April 17, 2018

In a new book, MIT professor Yossi Sheffi examines the trade-offs companies face when grappling with sustainability issues.

In 2010, the environmental group Greenpeace launched an online campaign against Nestle, the food-production giant. Nestle’s KitKat bars, the campaign charged, contained palm oil supplied by a company that was improperly clearing rainforests.

But Nestle, as MIT Professor Yossi Sheffi discusses in a new book on sustainability in business, thought it had already addressed the issue. The company had adopted a “no deforestation” policy, stating it would no longer use palm oil from companies clearing forests after 2005. In 2009, Nestle had joined a group developing industry standards on the issue, the Roundtable on Sustainable Palm Oil.

Nonetheless, within eight weeks of the start of the Greenpeace campaign, Nestle dropped the supplier providing the palm oil in question. Perhaps the campaign had affected KitKat sales. Maybe Nestle executives grew weary of seeing activists dressed up as orangutans outside company headquarters in Frankfurt, Germany. (Orangutans are losing their habitat due to deforestation for palm oil plantations.) In any case, the public relations problem had become significant.

But in the view of Sheffi, an MIT professor and leading expert on logistics in business, such episodes can create an overly simplistic narrative about business and the environment. Sustainability in commerce, Sheffi says, should not be regarded as a matter of “good or evil,” but is typically a clash of “people versus people” around the world, who have their own different interests at stake.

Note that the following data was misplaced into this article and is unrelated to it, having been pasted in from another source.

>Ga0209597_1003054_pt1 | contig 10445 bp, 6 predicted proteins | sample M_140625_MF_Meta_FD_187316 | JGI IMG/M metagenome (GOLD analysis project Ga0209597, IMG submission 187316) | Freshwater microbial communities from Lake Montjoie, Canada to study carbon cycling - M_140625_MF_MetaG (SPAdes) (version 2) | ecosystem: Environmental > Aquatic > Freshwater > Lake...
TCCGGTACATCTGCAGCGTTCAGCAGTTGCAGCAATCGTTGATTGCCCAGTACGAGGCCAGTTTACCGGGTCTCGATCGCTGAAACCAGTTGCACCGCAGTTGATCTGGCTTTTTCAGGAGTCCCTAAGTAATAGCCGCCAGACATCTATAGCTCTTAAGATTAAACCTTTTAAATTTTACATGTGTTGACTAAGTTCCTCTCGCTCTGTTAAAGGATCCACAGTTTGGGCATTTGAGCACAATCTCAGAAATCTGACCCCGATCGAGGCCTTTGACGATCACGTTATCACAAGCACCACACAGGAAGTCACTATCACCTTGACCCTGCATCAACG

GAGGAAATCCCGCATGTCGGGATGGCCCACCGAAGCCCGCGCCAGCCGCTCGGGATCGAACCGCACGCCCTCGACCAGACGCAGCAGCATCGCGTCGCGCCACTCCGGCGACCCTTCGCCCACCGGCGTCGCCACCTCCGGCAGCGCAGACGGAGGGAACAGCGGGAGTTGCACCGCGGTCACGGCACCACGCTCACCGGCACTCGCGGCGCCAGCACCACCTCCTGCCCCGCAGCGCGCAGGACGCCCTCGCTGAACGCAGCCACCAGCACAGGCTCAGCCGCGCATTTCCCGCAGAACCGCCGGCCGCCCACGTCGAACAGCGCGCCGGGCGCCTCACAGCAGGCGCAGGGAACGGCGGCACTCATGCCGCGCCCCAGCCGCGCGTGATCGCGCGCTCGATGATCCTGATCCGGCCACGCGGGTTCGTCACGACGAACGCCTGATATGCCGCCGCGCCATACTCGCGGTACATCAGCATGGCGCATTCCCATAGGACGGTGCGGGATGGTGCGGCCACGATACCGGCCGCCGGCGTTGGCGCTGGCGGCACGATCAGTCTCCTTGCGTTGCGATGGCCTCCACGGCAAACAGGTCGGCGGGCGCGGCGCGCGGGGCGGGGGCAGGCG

“It’s the importance of the environment against being able to have a job and afford things,” Sheffi says.

Indeed, as Sheffi sees it, these are precisely the central trade-offs of sustainability: We need a clean environment, but consumers also want affordable products, and tens of millions of people make a living as part of the global supply chain that brings consumer products to people. Improving sustainability in these circumstances, Sheffi contends, is not a straightforward matter.   

So when exactly should companies pursue sustainability measures — and when is it in their interest to hold off? That is the question Sheffi explores in the new book, “Balancing Green: When to Embrace Sustainability in a Business (and When Not To),” just published by the MIT Press.

To grasp the importance of the issue, consider that industry, as Sheffi points out in the book, consumes about half of all energy produced. Still, as Sheffi also notes, most consumers do not make purchasing decisions with the planet in mind. 

“People say they’re willing to pay for sustainability, but when they go to the checkout counter, almost nobody does,” says Sheffi, who is the Elisha Gray II Professor of Engineering Systems at MIT and director of MIT’s Center for Transportation and Logistics. “Or 10 to 15 percent of people do, modestly, but it’s not enough to move the market.”

Sustainability certainly does become an important consumer issue when activist campaigns arise, however. Sheffi believes this is one factor that makes “risk mitigation” the first broad reason why companies should pursue sustainability measures. In some cases, those hazards are reputational, as Nestle experienced, but in other cases, it may be that environmental changes are affecting a company’s resources. In either case, Sheffi notes, environmental inaction carries risks.

“Companies should respond to pressure or be just ahead of pressure,” Sheffi says. But for the most part, he adds, “I think companies should lead on good products, good marketing, good quality, and selling them to as many people and getting a good profit. That’s legally the role of a company.”

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